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entitled 'Defense Space Activities: Status of Reorganization' which 
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GAO-02-772R: 

United States General Accounting Office: 
Washington, DC 20548: 

June 26, 2002: 

The Honorable Carl Levin: 
Chairman:
The Honorable John Warner: 
Ranking Minority Member: 
Committee on Armed Services: 
United States Senate: 

The Honorable Bob Stump: 
Chairman:
The Honorable Ike Skelton: 
Ranking Minority Member: 
Committee on Armed Services: 
House of Representatives: 

Subject: Defense Space Activities: Status of Reorganization: 

The United States depends on space technology for a variety of 
national security activities as well as commercial operations. Space 
technology is integral to such diverse activities as transportation, 
health, the environment, communications, commerce, agriculture, and 
energy. However, the commercial, scientific, and military importance 
of U.S. space assets creates vulnerabilities that potential 
adversaries could exploit. Addressing these vulnerabilities presents 
challenges for the national security space community. As you know, the 
Congress has had long-standing concerns about the Department of 
Defense's organization and management of national security space 
activities, including the lack of a focal point for space policy, 
inadequate department-level oversight, inadequate coordination between 
military and intelligence organizations, lack of defined 
responsibilities for space programs, and insufficient responsiveness 
to space systems users. The Congress chartered the Commission to 
Assess United States National Security Space Management and 
Organization to assess the organization and management of space 
activities that support U.S. national security interests and make 
recommendations for improvements. The present Secretary of Defense, 
prior to his assuming his current position, led the commission, known 
as the Space Commission. 

In January 2001, the Space Commission reported that the Department of 
Defense's organization and management needed to be changed to bring a 
more focused and well-directed approach to national security space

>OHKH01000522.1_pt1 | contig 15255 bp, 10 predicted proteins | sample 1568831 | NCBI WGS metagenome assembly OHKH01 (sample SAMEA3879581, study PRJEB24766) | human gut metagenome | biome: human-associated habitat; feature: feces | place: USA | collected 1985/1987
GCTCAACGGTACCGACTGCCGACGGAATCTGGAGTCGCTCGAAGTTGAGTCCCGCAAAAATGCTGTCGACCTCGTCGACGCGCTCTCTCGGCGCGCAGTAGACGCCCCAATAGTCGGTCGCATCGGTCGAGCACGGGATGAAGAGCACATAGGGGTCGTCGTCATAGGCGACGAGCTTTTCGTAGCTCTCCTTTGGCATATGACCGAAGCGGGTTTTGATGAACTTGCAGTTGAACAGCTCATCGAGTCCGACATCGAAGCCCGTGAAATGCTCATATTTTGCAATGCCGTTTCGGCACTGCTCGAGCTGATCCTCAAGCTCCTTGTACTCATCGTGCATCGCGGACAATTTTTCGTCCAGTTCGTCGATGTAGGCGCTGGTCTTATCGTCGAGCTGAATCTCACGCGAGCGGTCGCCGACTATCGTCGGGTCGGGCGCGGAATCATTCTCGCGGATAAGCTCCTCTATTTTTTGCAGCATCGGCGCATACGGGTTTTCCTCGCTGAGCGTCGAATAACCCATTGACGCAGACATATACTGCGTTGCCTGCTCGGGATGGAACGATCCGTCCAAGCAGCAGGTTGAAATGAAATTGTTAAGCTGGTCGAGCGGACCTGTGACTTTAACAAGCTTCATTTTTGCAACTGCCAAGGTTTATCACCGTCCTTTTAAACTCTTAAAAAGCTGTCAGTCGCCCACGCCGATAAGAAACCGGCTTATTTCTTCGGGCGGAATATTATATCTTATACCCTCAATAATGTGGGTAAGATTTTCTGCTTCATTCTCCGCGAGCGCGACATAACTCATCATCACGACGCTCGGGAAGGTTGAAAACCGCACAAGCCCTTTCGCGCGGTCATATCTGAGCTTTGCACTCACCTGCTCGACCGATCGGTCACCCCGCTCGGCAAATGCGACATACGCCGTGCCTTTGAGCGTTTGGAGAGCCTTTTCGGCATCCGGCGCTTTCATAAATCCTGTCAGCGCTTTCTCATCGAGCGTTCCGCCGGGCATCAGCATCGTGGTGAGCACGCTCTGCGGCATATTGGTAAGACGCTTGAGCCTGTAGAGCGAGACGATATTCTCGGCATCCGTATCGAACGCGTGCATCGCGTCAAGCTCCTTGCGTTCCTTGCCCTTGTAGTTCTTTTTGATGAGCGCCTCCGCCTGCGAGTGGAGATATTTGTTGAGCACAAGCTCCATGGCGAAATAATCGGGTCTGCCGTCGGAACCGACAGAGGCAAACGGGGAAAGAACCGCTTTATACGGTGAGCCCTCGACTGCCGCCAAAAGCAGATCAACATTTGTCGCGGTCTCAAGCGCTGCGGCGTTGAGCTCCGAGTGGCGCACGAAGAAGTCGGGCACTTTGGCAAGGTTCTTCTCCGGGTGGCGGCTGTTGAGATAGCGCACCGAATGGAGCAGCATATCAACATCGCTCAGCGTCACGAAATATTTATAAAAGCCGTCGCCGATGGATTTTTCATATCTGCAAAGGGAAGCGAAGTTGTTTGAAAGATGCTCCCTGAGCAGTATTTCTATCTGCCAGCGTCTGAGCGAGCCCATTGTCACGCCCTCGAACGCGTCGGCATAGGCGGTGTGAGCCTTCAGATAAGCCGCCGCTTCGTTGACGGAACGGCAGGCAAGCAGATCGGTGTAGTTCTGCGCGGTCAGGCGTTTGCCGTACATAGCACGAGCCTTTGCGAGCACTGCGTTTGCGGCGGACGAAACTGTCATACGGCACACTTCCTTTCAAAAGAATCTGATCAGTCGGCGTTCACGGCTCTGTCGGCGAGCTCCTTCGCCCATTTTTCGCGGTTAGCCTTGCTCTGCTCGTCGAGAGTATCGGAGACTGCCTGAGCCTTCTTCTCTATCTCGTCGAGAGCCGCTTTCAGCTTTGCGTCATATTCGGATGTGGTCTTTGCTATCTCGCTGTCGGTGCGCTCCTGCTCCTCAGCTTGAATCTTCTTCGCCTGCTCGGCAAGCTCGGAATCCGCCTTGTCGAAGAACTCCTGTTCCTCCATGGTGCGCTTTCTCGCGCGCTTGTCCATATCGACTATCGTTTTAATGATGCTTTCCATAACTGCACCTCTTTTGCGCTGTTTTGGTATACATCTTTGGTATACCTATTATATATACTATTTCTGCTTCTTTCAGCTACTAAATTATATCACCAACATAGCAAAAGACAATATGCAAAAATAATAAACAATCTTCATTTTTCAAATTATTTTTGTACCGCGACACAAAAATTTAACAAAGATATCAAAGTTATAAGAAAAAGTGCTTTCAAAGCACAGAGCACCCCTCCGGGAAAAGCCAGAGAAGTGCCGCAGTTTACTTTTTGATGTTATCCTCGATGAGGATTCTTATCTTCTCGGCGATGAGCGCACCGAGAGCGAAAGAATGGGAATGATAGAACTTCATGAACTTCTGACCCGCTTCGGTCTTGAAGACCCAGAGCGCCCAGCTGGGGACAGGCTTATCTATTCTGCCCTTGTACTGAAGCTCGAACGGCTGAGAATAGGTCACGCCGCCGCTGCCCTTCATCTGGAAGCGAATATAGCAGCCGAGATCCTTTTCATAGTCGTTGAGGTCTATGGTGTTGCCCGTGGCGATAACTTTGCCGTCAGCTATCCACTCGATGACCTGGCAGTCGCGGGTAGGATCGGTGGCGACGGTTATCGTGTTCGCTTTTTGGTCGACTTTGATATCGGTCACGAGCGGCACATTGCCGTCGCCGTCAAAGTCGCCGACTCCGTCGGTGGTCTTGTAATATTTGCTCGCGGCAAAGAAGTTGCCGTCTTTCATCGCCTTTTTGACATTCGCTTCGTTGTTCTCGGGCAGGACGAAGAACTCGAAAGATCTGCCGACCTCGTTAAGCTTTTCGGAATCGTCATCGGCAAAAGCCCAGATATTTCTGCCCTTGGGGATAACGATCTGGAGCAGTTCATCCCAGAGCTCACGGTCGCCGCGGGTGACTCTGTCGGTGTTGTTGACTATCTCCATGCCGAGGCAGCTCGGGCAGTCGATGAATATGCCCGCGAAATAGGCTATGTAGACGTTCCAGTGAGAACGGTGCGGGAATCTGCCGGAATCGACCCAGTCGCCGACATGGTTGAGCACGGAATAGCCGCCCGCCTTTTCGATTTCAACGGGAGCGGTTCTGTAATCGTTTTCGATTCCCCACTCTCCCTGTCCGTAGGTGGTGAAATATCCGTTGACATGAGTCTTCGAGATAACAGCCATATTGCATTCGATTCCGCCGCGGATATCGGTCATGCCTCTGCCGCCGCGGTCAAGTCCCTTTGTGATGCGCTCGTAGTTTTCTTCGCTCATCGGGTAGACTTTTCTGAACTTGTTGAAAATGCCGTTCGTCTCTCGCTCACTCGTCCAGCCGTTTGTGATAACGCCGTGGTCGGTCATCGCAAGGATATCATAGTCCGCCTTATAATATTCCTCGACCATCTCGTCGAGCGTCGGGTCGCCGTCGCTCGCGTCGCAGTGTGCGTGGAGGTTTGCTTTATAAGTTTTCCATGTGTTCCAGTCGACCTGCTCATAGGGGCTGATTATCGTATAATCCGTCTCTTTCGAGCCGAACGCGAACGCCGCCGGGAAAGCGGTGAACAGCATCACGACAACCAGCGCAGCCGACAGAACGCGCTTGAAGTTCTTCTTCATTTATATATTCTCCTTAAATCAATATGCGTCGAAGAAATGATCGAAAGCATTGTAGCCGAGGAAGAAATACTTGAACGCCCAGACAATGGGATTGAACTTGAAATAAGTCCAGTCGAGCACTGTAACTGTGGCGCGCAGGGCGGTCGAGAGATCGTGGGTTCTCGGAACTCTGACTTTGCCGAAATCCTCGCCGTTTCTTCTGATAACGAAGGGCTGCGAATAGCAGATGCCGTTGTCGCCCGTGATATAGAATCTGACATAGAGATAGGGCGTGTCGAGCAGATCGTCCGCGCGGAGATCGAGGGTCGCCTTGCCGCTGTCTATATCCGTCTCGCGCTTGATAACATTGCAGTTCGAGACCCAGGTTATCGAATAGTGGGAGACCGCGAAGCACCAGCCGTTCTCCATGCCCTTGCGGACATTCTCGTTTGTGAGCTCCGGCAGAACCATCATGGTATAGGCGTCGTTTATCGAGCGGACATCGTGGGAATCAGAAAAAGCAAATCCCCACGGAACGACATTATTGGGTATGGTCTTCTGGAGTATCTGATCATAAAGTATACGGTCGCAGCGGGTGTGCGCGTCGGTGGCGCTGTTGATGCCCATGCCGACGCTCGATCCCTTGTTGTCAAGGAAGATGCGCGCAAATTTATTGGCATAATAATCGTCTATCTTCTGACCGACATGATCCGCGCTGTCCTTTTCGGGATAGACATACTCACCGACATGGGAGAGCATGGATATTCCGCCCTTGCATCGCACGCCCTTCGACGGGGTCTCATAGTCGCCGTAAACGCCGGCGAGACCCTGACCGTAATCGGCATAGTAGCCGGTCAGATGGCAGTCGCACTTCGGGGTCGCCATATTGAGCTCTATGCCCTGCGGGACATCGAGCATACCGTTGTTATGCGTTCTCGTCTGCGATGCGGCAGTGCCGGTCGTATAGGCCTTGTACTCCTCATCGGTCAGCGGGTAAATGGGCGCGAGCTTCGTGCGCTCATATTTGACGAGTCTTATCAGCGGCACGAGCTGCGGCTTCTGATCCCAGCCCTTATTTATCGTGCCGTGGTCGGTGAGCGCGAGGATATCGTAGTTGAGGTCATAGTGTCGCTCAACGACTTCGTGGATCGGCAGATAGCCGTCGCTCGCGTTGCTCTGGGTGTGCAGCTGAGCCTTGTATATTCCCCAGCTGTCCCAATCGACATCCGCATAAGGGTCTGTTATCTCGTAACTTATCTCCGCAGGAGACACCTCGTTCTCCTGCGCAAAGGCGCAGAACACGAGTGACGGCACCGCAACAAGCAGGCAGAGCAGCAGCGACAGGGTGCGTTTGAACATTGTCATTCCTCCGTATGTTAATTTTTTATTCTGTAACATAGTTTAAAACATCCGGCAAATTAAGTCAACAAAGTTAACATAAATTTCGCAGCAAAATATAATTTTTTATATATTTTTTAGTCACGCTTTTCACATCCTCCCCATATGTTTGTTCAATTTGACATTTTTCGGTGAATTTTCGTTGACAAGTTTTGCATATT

operations. The commission concluded that the department lacked the 
senior-level focus and accountability to provide guidance and 
oversight for space activities. Further, the commission noted that 
within the department and the intelligence community, a number of 
organizations (including the Office of Assistant Secretary of Defense 
for Command, Control, Communications and Intelligence; the U.S. Space 
Command; the military services; the National Reconnaissance Office; 
and the Director of Central Intelligence) were involved in space 
programs but without an adequate interagency coordination process. The 
Air Force is the Department of Defense's primary procurer and operator 
of space systems, while the Army controls a defense satellite 
communications system and operates ground mobile terminals. The Navy 
operates some space systems that contribute to surveillance and 
warning. 

The commission made numerous recommendations, some of which called for 
presidential action. For example, the commission recommended that the 
President should consider establishing space as a national security 
priority. Most of the commission's recommendations, however, were 
applicable to the Department of Defense. For example, the commission 
made 13 recommendations to address organization and management 
problems, merge and realign space activities, enhance interagency 
communication, better integrate the experience of those involved in 
acquiring and operating space systems, encourage more innovative 
research and development, and improve visibility over funding for 
space-related activities. It also recommended that the Air Force be 
assigned statutory responsibility to organize, train, and equip for 
space operations because no service had been formally assigned this